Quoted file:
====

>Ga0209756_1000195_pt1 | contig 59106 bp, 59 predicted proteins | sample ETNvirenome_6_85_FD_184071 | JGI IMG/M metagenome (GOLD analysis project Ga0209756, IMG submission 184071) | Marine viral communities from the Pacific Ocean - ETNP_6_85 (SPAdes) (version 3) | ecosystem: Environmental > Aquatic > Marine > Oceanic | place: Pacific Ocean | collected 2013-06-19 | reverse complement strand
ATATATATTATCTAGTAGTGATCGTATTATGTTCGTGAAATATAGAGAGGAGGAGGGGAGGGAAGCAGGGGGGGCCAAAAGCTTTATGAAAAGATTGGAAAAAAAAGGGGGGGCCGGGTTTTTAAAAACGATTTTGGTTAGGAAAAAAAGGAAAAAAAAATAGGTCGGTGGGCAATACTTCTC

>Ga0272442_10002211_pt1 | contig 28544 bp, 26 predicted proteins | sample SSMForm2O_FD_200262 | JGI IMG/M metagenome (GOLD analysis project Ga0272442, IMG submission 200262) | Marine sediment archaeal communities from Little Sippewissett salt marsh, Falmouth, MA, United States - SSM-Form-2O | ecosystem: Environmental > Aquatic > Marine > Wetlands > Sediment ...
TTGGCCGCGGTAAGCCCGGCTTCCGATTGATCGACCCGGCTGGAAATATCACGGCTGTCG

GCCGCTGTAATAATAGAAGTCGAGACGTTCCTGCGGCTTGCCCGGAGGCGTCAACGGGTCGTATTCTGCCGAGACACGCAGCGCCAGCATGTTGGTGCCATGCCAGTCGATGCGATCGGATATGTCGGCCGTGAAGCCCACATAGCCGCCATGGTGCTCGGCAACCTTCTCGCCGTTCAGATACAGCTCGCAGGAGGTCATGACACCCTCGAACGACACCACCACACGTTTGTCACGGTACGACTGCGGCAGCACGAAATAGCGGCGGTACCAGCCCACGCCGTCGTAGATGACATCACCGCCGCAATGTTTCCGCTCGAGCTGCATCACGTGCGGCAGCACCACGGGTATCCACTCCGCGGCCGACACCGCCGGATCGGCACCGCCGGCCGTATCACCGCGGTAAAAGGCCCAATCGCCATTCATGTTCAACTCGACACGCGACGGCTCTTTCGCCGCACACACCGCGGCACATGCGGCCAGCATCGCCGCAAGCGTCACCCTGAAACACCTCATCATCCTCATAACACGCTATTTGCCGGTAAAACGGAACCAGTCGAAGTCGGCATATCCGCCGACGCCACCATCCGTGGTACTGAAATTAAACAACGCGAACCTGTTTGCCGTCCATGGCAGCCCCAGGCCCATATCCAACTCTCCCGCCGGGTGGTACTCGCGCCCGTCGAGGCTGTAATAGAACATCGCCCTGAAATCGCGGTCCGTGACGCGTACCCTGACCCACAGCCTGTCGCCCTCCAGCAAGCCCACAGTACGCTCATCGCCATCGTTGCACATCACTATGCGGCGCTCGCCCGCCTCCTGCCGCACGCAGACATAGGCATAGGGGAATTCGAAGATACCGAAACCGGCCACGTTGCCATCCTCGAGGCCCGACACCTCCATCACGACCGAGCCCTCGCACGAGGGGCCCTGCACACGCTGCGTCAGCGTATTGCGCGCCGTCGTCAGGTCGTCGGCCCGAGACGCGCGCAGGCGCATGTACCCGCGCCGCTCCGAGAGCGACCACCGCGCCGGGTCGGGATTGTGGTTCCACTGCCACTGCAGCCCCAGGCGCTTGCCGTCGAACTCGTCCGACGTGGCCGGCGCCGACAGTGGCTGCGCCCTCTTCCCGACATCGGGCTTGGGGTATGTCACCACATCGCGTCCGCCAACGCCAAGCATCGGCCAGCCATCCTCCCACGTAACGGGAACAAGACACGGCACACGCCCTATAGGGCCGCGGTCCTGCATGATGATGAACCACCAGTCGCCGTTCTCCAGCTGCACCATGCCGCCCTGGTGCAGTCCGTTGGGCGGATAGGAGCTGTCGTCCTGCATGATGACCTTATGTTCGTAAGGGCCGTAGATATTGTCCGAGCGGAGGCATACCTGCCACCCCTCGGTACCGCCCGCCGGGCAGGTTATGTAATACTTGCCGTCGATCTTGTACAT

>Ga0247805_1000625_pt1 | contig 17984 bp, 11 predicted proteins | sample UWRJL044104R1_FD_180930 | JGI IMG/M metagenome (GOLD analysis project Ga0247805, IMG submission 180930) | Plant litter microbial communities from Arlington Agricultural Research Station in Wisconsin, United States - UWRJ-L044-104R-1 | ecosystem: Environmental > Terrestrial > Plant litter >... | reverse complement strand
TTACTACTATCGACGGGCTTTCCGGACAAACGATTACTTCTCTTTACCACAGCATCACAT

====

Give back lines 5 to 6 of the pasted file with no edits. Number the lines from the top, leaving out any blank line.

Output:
GCCGCTGTAATAATAGAAGTCGAGACGTTCCTGCGGCTTGCCCGGAGGCGTCAACGGGTCGTATTCTGCCGAGACACGCAGCGCCAGCATGTTGGTGCCATGCCAGTCGATGCGATCGGATATGTCGGCCGTGAAGCCCACATAGCCGCCATGGTGCTCGGCAACCTTCTCGCCGTTCAGATACAGCTCGCAGGAGGTCATGACACCCTCGAACGACACCACCACACGTTTGTCACGGTACGACTGCGGCAGCACGAAATAGCGGCGGTACCAGCCCACGCCGTCGTAGATGACATCACCGCCGCAATGTTTCCGCTCGAGCTGCATCACGTGCGGCAGCACCACGGGTATCCACTCCGCGGCCGACACCGCCGGATCGGCACCGCCGGCCGTATCACCGCGGTAAAAGGCCCAATCGCCATTCATGTTCAACTCGACACGCGACGGCTCTTTCGCCGCACACACCGCGGCACATGCGGCCAGCATCGCCGCAAGCGTCACCCTGAAACACCTCATCATCCTCATAACACGCTATTTGCCGGTAAAACGGAACCAGTCGAAGTCGGCATATCCGCCGACGCCACCATCCGTGGTACTGAAATTAAACAACGCGAACCTGTTTGCCGTCCATGGCAGCCCCAGGCCCATATCCAACTCTCCCGCCGGGTGGTACTCGCGCCCGTCGAGGCTGTAATAGAACATCGCCCTGAAATCGCGGTCCGTGACGCGTACCCTGACCCACAGCCTGTCGCCCTCCAGCAAGCCCACAGTACGCTCATCGCCATCGTTGCACATCACTATGCGGCGCTCGCCCGCCTCCTGCCGCACGCAGACATAGGCATAGGGGAATTCGAAGATACCGAAACCGGCCACGTTGCCATCCTCGAGGCCCGACACCTCCATCACGACCGAGCCCTCGCACGAGGGGCCCTGCACACGCTGCGTCAGCGTATTGCGCGCCGTCGTCAGGTCGTCGGCCCGAGACGCGCGCAGGCGCATGTACCCGCGCCGCTCCGAGAGCGACCACCGCGCCGGGTCGGGATTGTGGTTCCACTGCCACTGCAGCCCCAGGCGCTTGCCGTCGAACTCGTCCGACGTGGCCGGCGCCGACAGTGGCTGCGCCCTCTTCCCGACATCGGGCTTGGGGTATGTCACCACATCGCGTCCGCCAACGCCAAGCATCGGCCAGCCATCCTCCCACGTAACGGGAACAAGACACGGCACACGCCCTATAGGGCCGCGGTCCTGCATGATGATGAACCACCAGTCGCCGTTCTCCAGCTGCACCATGCCGCCCTGGTGCAGTCCGTTGGGCGGATAGGAGCTGTCGTCCTGCATGATGACCTTATGTTCGTAAGGGCCGTAGATATTGTCCGAGCGGAGGCATACCTGCCACCCCTCGGTACCGCCCGCCGGGCAGGTTATGTAATACTTGCCGTCGATCTTGTACAT

>Ga0247805_1000625_pt1 | contig 17984 bp, 11 predicted proteins | sample UWRJL044104R1_FD_180930 | JGI IMG/M metagenome (GOLD analysis project Ga0247805, IMG submission 180930) | Plant litter microbial communities from Arlington Agricultural Research Station in Wisconsin, United States - UWRJ-L044-104R-1 | ecosystem: Environmental > Terrestrial > Plant litter >... | reverse complement strand